·         The cost of buying, maintaining and fueling the trucks, machinery and facility needed for composting would be eliminated resulting in a yearly savings of $2 million;

·         Methane recovery would increase from the equivalent of powering 11,000 homes to powering 18,000 homes;

·         According to a study commissioned by the city of Des Moines, annual greenhouse gas emission would be reduced by 11% and the landfilling option would provide more than three times the greenhouse gas benefit presented by composting. 

Sierra Club is on record as opposing the trend (Georgia, Arkansas, Florida and Nebraska also now allow landfilling of yard waste) because it will result in landfills reaching capacity sooner.  In the case of one Iowa landfill, its estimated life would be reduced from 2054 to 2052.  Also, Sierra Club argues that more uncaptured greenhouse gases will be produced, but this seems to ignore the net savings from the other GHG reductions identified in the study.

I don’t have any idea whether returning yard waste to landfills is a net positive for the environment.  As counterintuitive as it seems, it appears to hold promise.  And if it does, where else might full cost accounting be used to guide environmental legislation?  At least some states are asking the question - and I suspect more will follow.

Product Stewardship – Coming to a state or locality near you

Posted on October 15, 2014 by Kenneth Gray

Product Stewardship.  It sounds friendlier than “Product Responsibility” or “Extended Producer Responsibility,” but it means the same thing:  arranging for collection and recycling or disposal of unused or waste products.  Mandatory in the European Union and the subject of aggressive national programs in Germany and a growing number of countries worldwide,  the U.S. has continued its state-by-state approach promoting recycling – but for a growing number of products and in more and more jurisdictions.

We may have initially started with glass, paper, and metal in the 1970’s, but the range of products and materials covered is now broad:  from batteries, tires, beverage containers, electronics, and tires, to carpets, mattresses, and paint.  Pharmaceuticals may be in the offing.  A new final rule from the U.S. Drug Enforcement Administration would allow voluntary drug collection options for retail pharmacies, drug distributors, and hospitals/clinics with an on-site pharmacy.  

Of course, there is a “trade association” – the Product Stewardship Institute -- whose members are state and local governments and businesses and NGOs.  According to PSI, two states -- California (my birth state) and Maine (my adopted state) -- lead the country with seven or more different types of programs for products.   (To see how your state compares, see http://productstewardship.site-ym.com/?State_EPR_Laws_Map.)

 Legislatively, some of these programs were developed on a product-by-product basis, but both California and Maine have adopted over-arching framework product stewardship laws or regulations allowing the addition of more products.  And some municipalities aren’t being shy – the Ninth Circuit just upheld a 2012 ordinance from Alameda County, California requiring manufacturers to pay for collection and disposal of consumers’ unused medications. 

Some of these programs are after-market recycling operations.  Others are closer to product “take-back” requirements.  The common features of these schemes are a deadline for a program submission (e.g., from a trade association and retailers), fees and potential cost-sharing, management regulations and limited government oversight, and proper recycling or disposal options.  “Reverse distribution” options have been favored by some retailers, who benefit from the additional foot-traffic of potential shoppers – if they can stand the paperwork and regulatory burdens.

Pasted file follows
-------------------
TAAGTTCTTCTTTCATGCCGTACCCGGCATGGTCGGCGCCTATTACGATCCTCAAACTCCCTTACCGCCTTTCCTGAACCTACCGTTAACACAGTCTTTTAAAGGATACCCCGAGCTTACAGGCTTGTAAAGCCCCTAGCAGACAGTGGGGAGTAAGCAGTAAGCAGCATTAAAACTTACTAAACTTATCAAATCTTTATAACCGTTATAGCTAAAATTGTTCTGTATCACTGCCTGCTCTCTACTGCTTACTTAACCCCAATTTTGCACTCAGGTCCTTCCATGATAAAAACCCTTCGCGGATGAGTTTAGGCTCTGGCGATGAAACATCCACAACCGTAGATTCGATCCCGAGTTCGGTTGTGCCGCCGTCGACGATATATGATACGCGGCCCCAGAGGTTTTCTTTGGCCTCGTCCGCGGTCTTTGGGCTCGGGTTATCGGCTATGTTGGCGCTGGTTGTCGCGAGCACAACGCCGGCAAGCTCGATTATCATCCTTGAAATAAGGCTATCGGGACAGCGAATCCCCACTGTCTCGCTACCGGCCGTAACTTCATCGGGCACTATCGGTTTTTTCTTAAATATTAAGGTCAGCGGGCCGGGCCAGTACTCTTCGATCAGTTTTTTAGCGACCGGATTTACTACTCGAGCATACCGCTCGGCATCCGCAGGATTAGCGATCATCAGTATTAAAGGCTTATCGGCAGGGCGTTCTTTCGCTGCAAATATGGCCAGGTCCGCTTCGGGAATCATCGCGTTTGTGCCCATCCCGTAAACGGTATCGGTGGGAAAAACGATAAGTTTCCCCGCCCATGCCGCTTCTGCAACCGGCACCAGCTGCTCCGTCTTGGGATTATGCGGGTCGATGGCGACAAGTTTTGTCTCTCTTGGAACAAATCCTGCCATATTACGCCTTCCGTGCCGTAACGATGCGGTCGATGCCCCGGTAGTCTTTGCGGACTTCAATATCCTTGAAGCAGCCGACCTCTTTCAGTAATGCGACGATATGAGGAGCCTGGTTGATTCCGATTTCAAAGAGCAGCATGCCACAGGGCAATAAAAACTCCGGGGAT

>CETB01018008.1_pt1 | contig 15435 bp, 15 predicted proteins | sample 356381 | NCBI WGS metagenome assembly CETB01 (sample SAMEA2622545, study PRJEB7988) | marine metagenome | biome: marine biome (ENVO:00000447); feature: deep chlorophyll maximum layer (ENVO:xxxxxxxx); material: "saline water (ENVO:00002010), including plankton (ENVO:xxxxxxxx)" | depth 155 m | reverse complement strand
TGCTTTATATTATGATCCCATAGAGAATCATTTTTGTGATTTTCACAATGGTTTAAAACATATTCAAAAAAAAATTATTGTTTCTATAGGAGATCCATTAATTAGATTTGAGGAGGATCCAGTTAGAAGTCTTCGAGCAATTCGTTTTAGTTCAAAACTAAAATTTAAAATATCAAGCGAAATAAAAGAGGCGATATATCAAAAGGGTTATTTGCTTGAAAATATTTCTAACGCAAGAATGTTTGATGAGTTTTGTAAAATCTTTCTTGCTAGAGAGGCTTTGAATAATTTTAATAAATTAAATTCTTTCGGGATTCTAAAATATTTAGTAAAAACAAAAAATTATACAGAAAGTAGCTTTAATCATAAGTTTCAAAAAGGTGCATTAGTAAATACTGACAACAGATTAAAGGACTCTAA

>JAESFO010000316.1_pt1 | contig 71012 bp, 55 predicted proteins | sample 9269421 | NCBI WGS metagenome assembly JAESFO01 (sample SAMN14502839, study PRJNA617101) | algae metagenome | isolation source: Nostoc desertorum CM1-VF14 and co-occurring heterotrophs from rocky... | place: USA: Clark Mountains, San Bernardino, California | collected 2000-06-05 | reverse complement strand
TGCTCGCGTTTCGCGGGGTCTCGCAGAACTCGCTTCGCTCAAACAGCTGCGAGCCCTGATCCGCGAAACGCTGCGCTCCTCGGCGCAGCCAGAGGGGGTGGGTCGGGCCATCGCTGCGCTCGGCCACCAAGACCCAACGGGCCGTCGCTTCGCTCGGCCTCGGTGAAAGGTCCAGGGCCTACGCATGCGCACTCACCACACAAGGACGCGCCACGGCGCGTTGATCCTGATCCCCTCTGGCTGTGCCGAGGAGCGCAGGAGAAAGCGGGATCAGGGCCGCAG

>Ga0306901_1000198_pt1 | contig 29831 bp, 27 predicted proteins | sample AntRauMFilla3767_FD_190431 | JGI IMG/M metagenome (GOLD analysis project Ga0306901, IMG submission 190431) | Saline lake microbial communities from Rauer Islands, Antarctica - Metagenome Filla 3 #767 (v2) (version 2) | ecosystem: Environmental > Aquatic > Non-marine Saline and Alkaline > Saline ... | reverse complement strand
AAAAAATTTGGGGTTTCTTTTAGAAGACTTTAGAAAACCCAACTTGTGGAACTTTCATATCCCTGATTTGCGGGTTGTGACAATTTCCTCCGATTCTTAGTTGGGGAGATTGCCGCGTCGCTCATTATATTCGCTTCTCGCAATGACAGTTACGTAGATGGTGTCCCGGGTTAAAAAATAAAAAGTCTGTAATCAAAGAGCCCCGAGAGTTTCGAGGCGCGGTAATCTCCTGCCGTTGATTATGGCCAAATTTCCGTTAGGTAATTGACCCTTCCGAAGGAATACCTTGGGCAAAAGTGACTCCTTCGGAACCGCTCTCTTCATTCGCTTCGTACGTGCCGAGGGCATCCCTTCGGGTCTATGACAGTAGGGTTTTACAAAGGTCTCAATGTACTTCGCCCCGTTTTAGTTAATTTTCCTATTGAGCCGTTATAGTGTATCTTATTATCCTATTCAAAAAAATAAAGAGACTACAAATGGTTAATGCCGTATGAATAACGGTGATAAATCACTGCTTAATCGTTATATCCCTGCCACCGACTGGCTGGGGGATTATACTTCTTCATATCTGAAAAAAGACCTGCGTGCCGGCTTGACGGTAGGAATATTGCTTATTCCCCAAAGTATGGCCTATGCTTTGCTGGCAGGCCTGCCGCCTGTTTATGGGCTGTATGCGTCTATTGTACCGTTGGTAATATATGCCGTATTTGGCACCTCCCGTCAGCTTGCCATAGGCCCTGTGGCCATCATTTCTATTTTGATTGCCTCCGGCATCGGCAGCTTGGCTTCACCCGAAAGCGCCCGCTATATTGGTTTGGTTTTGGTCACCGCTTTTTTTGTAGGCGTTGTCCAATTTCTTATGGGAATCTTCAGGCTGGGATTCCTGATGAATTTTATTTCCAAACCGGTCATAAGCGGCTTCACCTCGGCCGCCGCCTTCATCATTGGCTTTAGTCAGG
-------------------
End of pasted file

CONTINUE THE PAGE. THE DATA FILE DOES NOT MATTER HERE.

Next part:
If you believe the literature, everyone is a winner:  municipalities have less waste to manage thereby reducing their disposal costs; recycling and reclamation occur reducing energy and greenhouse gasses; wastes are properly managed; and coveted “green” jobs are created.   Obviously, some costs are transferred to businesses in the short term (though as consumers or taxpayers, we all ultimately pay). 

More than a few manufacturers and industries are on board.  Some trade associations -- like the American Coatings Association -- have created non-profit organizations to promote and operate state programs.  ACA has set up PaintCare Inc., a non-profit operating paint collection programs in seven states, with more to come.

In advising the Republic of Kazakhstan on possible product stewardship plans, our firm had occasion to consider “best in world” programs.  By contrast to the U.S., the European Union has incorporated Extended Producer Responsibility into the E.U.’s Waste Framework Directive, 2008/98/EC.    At this point, Germany is probably leading the E.U. through its Closed Substance Cycle Law (KrWG),  intending to promote the “circular economy” by requiring products stewardship to be addressed during the design phase.  The goal?  Development, manufacture and marketing of products that are reusable, recyclable, durable and technically suitable for environmentally safe disposal.  While the U.S. plays out these issues on a jurisdiction-by-jurisdiction and product-by-product basis, Germany is trying a very ambitious comprehensive, national approach.   The German effort has run into the complicated realities of sharing collection costs among and between manufacturers and German state and local waste management programs.  The country faces additional challenges of collecting and recycling automobiles and all packaging materials, two of the more interesting programs being implemented.

Don’t expect a national law in the U.S. anytime soon, but watch this Product Stewardship trend – it is one of the more interesting developments in environmentalism – and look around.  What products will be next in your state?  Or in your county?  And yes, Kazakhstan is weighing adoption of an Extended Producer Responsibility law this fall.